How Success Happened for Amos Tamam, CEO of Curb Mobility CEO of Curb Mobility Amos Tamam is an entrepreneur whose unique vision helped shape the modern taxi and rideshare industry. Curb's story of innovation was not without adversity.

By Robert Tuchman

It's hard to imagine an industry that has undergone as much transformation in the past 30 years as the taxi industry. From an all-cash enterprise to a modern, mobile-first service, the evolution of taxis has been truly remarkable. And Amos Tamam has been critical in revolutionizing this storied industry. But that's not to say it was a smooth ride the whole way: Tamam's entrepreneurial story is one of innovation, disruption and adaptation.

As many success stories do, Tamam's began with innovation. Getting his start as an engineer in Israel, Tamam moved to New York City in his mid-20s for what was supposed to be a single year, helping a family member fix some product deficiencies at their taxi payment system business. In the early 1990s, taxis dealt only in cash, which was an issue in an era where credit cards were gaining in acceptance and prevalence.

Seizing this opportunity, Tamam developed the first credit card taximeter which enabled card payments in taxis. Unfortunately, this innovation was ahead of the curve; the wireless technology required to process these on-the-go payments was insufficient and needed time to mature. And in 1994, the burgeoning venture failed.

Related: How Success Happened for Netflix Co-Founder Marc Randolph

Fast-forward to 2000; the tech infrastructure was finally ready, and so was Tamam. After successfully setting up taxis with credit card payment systems across fleets in Philadelphia, Tamam's company, now known as TaxiTronic, outfitted more than 3,000 taxis across New York City with credit card readers. By 2007, TaxiTronic partnered with point-of-sale innovators, Verifone, to form Verifone Transportation Systems (VTS), and expanded into more urban markets in the U.S. and abroad.

If you know anything about taxis, however, you know they were a prime target for disruption in the early 2010s. With the rise of mobile rideshare apps like Uber, Lyft and more, the battle for street-hailing riders had never been fiercer. This newly minted competition could've been seen as a death knell for the taxi industry, but Tamam saw it as an opportunity. Rather than resisting change, Tamam responded to the disruption of ridesharing apps with an innovation of his own. In 2013, VTS launched Way2Ride, a mobile payment system that integrated with in-car taxi payments.

In 2015, after adding a hailing option to Way2Ride in NYC and Philadelphia, Tamam had the opportunity to acquire a company called Taxi Magic, which had a taxi hailing app in other markets around the country. He relaunched the combined mobile platform in 2016 under the brand name Curb. What began as an in-car credit card payment system that was ahead of its time was now the first universal app to call licensed taxi or livery vehicles on one service.

Then, in 2018, Tamam saw opportunity in acquiring VTS from Verifone. With a smaller group of decision makers than before, the newly-minted Curb Mobility was able to more aggressively invest and expand in the rapidly evolving ride hailing and payments markets.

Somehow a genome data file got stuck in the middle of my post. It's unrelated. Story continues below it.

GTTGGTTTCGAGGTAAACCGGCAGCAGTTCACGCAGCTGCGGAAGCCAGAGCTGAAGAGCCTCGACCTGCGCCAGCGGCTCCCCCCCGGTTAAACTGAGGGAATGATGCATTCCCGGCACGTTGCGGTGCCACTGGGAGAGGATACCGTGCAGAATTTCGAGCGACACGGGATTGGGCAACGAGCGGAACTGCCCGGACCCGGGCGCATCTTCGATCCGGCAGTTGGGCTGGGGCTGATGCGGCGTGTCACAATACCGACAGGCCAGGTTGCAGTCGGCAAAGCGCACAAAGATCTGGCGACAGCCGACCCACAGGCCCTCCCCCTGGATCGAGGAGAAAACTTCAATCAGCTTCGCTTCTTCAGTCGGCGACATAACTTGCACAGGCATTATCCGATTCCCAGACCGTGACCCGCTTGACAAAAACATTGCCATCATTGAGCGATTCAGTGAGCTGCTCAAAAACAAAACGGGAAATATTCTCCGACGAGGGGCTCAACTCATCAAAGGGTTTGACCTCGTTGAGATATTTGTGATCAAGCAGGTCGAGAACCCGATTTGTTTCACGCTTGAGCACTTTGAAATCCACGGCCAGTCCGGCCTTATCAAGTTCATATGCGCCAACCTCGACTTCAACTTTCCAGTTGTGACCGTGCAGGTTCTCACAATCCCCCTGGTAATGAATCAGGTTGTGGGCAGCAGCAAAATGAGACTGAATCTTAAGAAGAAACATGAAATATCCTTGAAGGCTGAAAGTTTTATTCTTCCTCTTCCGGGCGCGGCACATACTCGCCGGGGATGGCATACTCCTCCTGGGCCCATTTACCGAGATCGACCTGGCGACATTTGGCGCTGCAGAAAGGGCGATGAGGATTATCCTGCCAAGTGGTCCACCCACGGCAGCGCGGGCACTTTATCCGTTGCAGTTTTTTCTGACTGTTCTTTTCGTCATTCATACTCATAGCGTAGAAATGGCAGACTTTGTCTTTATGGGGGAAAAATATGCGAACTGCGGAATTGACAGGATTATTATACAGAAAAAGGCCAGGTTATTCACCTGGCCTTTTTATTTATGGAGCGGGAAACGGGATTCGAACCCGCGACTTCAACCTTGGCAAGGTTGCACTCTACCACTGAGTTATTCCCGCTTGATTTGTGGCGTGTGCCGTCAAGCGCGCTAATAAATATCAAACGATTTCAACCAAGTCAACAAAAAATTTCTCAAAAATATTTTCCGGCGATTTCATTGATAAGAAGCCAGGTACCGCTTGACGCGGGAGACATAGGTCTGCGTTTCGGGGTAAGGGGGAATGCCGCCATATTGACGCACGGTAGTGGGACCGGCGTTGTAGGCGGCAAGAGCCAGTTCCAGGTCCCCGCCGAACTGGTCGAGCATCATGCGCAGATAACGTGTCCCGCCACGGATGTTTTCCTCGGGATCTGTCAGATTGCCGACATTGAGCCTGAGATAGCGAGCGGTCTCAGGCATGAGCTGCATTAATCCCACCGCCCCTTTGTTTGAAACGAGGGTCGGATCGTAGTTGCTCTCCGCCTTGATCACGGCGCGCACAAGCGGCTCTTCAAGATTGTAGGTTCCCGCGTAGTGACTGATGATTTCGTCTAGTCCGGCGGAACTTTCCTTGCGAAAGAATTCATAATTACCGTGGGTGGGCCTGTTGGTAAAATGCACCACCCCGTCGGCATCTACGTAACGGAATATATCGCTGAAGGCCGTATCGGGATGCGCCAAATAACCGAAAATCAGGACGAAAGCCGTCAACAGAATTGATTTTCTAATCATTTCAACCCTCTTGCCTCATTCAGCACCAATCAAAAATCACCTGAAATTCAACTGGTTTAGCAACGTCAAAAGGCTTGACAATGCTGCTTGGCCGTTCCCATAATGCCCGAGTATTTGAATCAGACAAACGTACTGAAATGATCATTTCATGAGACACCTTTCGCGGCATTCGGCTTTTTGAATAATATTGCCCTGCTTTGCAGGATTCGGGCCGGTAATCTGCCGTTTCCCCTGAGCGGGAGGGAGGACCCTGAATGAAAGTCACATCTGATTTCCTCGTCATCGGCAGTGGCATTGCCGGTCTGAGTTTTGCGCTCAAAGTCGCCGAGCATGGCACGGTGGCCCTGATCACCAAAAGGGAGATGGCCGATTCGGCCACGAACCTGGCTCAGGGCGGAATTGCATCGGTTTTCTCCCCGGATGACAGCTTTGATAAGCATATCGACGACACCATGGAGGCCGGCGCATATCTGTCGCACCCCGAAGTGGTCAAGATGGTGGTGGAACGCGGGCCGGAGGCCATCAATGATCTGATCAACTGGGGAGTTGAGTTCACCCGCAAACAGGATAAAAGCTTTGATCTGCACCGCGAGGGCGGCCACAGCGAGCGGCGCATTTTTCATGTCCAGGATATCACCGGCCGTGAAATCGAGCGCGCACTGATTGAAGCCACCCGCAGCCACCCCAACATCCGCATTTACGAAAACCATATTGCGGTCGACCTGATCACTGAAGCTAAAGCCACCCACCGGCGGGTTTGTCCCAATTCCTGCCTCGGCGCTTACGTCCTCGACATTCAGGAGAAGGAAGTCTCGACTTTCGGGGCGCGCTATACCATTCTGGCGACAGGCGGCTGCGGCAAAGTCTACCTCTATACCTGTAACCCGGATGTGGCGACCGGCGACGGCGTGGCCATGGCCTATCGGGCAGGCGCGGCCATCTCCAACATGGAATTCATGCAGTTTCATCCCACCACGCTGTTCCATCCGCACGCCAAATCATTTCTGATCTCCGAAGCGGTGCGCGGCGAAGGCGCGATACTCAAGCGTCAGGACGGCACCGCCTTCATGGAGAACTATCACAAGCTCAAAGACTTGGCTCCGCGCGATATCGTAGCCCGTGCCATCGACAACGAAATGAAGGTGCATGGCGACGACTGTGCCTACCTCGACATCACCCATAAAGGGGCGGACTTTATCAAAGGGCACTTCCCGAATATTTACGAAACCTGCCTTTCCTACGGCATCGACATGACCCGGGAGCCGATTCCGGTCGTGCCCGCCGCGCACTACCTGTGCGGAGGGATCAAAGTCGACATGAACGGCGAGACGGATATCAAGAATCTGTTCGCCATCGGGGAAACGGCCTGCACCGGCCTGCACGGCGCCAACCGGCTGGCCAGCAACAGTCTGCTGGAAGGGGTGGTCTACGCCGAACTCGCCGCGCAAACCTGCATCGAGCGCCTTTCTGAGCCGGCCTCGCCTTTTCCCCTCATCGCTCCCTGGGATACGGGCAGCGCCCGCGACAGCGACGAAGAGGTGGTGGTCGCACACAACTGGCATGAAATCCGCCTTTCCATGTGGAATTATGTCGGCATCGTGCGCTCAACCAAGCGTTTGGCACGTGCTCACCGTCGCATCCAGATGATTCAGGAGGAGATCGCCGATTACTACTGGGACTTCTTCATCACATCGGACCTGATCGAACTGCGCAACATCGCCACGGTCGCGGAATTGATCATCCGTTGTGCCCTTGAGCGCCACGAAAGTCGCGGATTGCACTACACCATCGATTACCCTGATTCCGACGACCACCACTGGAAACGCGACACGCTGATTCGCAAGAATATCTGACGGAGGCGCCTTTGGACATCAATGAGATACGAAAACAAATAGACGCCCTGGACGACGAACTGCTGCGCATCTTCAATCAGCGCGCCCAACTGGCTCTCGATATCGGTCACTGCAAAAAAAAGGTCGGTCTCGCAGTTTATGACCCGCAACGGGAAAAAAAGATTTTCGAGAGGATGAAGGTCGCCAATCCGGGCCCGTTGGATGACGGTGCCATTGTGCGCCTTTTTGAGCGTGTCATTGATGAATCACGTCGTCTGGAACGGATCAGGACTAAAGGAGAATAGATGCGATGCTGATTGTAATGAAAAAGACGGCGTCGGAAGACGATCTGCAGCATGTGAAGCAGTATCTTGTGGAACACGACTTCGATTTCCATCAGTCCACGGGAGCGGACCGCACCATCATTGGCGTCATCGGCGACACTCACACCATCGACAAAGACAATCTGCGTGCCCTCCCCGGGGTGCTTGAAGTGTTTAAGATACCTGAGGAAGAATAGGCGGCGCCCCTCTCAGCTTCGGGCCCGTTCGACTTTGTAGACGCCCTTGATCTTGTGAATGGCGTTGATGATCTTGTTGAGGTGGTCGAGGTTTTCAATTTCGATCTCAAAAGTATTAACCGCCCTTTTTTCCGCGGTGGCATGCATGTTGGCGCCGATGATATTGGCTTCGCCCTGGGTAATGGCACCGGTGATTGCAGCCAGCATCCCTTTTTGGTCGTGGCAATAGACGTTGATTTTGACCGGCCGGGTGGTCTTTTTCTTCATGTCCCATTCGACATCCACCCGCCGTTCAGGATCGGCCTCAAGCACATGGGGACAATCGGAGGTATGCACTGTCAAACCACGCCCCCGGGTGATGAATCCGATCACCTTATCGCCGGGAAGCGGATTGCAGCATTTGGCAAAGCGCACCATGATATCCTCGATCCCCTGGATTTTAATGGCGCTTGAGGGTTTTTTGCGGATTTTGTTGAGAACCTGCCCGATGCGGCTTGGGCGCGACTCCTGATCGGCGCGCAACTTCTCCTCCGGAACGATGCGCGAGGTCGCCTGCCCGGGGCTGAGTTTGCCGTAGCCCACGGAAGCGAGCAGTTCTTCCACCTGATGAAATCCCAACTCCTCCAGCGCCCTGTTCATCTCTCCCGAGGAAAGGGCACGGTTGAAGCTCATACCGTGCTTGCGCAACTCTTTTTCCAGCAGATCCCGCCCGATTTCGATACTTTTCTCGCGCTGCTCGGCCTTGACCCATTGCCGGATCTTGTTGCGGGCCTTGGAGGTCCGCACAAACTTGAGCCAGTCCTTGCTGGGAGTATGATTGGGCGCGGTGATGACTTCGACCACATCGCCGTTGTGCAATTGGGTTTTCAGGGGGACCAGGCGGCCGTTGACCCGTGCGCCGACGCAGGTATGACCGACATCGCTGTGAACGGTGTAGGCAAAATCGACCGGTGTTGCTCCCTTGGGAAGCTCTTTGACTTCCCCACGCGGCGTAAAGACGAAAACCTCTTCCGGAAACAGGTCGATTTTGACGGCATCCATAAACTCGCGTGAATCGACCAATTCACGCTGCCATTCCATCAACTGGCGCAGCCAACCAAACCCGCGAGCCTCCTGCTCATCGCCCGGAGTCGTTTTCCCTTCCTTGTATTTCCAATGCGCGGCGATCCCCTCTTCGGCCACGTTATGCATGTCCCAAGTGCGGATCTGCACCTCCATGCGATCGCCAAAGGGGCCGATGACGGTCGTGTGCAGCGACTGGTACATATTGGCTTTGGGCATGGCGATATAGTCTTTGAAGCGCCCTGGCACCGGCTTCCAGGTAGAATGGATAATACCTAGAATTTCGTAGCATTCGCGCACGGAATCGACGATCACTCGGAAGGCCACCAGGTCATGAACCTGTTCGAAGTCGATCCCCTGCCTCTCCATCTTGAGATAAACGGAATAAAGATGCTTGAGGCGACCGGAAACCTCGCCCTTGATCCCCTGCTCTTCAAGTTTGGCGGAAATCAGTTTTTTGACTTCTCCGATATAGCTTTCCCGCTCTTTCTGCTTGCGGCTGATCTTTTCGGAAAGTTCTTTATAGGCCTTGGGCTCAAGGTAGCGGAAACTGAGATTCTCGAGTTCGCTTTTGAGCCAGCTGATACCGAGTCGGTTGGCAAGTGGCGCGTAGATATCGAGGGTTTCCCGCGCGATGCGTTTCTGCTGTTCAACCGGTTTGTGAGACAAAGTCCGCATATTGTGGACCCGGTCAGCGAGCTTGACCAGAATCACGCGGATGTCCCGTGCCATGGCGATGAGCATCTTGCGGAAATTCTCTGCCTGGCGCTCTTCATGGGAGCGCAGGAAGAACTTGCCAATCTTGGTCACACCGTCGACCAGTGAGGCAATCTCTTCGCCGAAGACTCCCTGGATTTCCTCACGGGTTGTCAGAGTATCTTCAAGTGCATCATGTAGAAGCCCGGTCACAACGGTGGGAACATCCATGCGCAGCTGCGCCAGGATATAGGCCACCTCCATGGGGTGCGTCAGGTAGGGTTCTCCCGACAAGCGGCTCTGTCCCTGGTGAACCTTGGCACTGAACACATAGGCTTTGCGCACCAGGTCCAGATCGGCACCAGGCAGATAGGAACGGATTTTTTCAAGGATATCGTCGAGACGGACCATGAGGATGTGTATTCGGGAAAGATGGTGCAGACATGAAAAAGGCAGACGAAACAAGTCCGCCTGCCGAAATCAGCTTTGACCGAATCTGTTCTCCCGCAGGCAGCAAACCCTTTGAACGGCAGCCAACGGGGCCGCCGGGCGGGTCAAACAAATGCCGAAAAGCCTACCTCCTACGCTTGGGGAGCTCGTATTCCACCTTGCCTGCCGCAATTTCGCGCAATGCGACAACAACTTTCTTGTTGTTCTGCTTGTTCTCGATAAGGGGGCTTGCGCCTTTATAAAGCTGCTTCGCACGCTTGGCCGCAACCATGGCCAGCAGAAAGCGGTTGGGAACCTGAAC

Related: How Success Happened for Aaron Levant, CEO of NTWRK

Adversity struck again in 2019 as the Covid-19 pandemic ravaged both rideshare and taxi services. Rather than withdrawing, Tamam took the challenge head on, not only working with local municipalities to offer rides for essential workers and sick or elderly residents to get to vaccination appointments, but also investing heavily in the business.

Tamam sees taxis as an integral part of the ride-hailing landscape. He also sees the popularity of apps like Uber and Lyft as cyclical. As prices rise on apps and there are fewer and fewer drivers, Tamam believes licensed taxis will regain their share of the market; and Curb is one of the ways that they can remain competitive in a crowded field.

The ride-hailing market also isn't all about competition. Tamam's career has largely been made through partnerships; bringing the mutual interests of parties such as city officials and taxi fleets together for a common goal. In fact, Curb recently announced a partnership with Uber to allow Uber users the ability to hail licensed, Curb-enabled taxis. This partnership looks to provide more ride options for passengers and more fares for drivers: a true win-win through cooperation.

Coming out on the other side of the pandemic, Curb looks to be stronger than ever. Not only will it be the universal app for licensed taxis, but it also represents a wider portfolio of products and services, including B2B rideshare services, fleet management technology, in-car advertising and entertainment systems, as well as next-generation hardware and software for drivers and managers.

The story of truly innovative entrepreneurs is never linear. It's defined by adversity and adaptation. Tamam is proof positive that even in the most established industries like taxis, there is always capacity for change, as long as there's someone with vision leading the charge.

Related: How Success Happened for Nick Molnar, Co-Founder of Afterpay

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Robert Tuchman

Entrepreneur Staff

Host of How Success Happens

Robert Tuchman is the host of Entrepreneur's How Success Happens podcast and founder of Amaze Media Labs the largest business creating podcasts for companies and brands. He built and sold two Inc.500 companies: TSE Sports and Entertainment and Goviva acquired by Creative Artists Agency (CAA).

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